Energy independent islands with zero carbon emission

17 Oct 2013

image A view of the Middelgrunden offshore wind farm in Denmark. The wind farm was developed off the Danish coast in 2000 and consists of 20 turbines./UN Photo: Eskinder Debebe
Krk Island is hosting an international conference about renewable energy cooperatives


What are some of the ways Croatian islands can turn towards sustainable energy resources? How can citizens become actively engagedin cooperatives? Howcan the capital reserved for conserving nature be included into the development of a local economy? All these questions are being addressed during the three-day conference 100% Renewable Energy Island—the Importance of Including Citizens through Energy Cooperatives, which is held on Krk island from October 17-19. The conference was organized by the United Nations Development Programme (UNDP), in cooperation with the German Foundation Heinrich Böll, the Croatian company Ponikve d.o.o and Energy Cooperative Otok Krk, and supported by the European Project RESCOOP 20-20-20.

An increasing number of islands and local communities are warming to the idea of fulfilling their energy needs exclusively through renewable energy resources. Past experience confirms that this trend contributes to the local economy by creating new jobs, promoting energy and (later on) economic independence, as well as the development of tourism through green labeling. Islands and rural areas, which are facing the rough tides of emigration, can encourage locals to remain in their ancestral homes by going green. Introducing new and innovative technology attracts young and educated people, thus opening new possibilities for development in these areas. It is with this in mind that the conference is focusing on sharing knowledge and experience of similar initiatives on an international level.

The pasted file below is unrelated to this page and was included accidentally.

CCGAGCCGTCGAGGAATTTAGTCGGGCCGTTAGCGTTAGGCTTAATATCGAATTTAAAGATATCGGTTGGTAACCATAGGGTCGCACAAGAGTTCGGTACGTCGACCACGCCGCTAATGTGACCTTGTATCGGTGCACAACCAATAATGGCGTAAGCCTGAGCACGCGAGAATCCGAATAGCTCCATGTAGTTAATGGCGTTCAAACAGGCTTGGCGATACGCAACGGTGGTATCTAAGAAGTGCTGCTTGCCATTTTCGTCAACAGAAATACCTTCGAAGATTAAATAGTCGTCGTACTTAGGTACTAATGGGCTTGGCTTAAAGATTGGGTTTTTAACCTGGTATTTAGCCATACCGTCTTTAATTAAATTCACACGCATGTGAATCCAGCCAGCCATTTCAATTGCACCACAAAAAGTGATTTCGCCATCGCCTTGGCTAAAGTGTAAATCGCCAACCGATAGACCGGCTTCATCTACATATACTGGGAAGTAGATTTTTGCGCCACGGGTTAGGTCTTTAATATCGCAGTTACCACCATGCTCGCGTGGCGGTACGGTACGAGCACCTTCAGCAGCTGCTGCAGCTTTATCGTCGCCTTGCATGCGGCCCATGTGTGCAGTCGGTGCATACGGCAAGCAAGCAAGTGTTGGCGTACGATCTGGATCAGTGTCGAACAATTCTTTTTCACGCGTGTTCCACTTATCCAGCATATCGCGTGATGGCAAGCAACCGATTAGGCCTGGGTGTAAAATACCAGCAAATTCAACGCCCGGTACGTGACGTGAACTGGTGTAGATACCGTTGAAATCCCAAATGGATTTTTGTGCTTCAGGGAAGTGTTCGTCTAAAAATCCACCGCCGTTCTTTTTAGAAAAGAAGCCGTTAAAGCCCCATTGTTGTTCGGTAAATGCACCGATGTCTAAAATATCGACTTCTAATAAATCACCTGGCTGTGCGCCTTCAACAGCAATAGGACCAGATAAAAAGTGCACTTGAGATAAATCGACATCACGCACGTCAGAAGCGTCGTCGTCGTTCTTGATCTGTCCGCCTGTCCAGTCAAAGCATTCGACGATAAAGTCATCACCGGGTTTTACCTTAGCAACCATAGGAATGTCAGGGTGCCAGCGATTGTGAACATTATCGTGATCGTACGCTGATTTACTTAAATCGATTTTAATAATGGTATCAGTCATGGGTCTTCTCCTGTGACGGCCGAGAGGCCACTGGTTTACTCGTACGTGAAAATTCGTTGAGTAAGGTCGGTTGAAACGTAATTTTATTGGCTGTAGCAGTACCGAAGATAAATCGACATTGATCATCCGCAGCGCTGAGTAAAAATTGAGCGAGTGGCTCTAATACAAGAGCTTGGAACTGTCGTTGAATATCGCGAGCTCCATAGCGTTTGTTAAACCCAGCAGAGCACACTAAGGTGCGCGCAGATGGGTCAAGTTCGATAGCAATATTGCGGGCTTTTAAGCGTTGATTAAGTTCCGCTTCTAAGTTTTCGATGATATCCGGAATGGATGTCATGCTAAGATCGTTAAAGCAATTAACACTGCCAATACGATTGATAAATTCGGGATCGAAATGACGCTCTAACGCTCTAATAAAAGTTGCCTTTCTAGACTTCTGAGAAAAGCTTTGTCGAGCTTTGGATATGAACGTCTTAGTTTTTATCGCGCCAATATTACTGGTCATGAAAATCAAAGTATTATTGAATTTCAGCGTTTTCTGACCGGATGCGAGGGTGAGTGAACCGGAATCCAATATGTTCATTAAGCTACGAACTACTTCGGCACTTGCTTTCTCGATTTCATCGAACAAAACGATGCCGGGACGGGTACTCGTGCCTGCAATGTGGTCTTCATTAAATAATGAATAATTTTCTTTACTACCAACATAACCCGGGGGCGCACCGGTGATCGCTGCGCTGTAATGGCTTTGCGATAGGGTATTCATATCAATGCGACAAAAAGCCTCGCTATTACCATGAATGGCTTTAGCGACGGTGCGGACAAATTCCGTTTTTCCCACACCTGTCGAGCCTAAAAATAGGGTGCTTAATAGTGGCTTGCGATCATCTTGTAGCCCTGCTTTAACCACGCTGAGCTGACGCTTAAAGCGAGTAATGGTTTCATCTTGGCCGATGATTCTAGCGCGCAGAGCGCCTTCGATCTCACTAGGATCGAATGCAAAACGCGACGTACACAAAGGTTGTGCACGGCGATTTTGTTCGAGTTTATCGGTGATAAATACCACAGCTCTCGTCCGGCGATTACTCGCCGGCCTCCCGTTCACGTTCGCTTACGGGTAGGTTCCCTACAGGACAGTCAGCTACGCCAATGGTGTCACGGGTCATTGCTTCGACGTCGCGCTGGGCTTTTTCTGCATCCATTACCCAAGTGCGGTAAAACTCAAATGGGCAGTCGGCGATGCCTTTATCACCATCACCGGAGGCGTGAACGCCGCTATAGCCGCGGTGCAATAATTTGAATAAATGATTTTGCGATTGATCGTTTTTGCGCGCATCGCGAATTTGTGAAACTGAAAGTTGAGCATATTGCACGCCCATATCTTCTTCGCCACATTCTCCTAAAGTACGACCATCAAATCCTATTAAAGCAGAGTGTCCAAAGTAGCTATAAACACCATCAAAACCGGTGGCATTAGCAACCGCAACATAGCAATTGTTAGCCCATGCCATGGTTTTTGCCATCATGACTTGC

“Being the first one in the Adriatic and the entire Mediterranean, Krk has a real opportunity to become an island which enjoys zero carbon emissions by 2030,” stated Zdenko Kirinčić from the Eko otok Krk Association. “Citizens of Krk are serious in their pursuit, which is confirmed by the energy cooperative, the first one with a primary goal to educate the citizens and entrepreneurs from the island area and include them in the usage of renewable energy sources.” Kirinčić also emphasized that  Krk is setting a good example for others to follow.

A workshop in which ten energy cooperatives from Croatia will participate is going to be presented during the first day of the conference. Members of the energy cooperatives are coming together in order to invest in renewable energy resources - whether it is biomass (e.g. replacement of fuel oil or waste wood fireplace), investing in solar power (each member separately places a panel on the roof of a joint investment, such as the roof of a school), or investments in biogas plants (which is particularly interesting for farm owners, allowing them to get rid of the waste in an ecologically acceptable manner).

One of the reasons why energy cooperatives became popular in Europe is because energy is too important to have only politicians decide where and what is going to be built. Energy cooperatives allow the initiatives to develop from a “bottom up” perspective. This way, citizens that invest in renewable resources, alone or in cooperation with outside investors, have stronger ties on the local level.

During the conference, the island Eigg from Scotland will be introduced as the first island to be 100% energy efficient and reliant exclusively on renewable resources. Next is the island El Hierro in Spain, where a wind power plant installed together with a reversible hyro-electric power plant store the excess energy inwater, which later on provides energy in the absence of wind. Other islands will present their activities, such as Sifnos, Greece; Mallorca and Menorca in Spain; and other initiatives in Croatia after which Krk, as a host of the event, will present its zero emission strategy. Furthermore, existing energy cooperatives will be presented, such as the public wind power plant Middelgrunden in Denmark which mobilized 10,000 citizens to become its co owners, as well as the German city Schönau, where over 50,000 people gathered their electric network.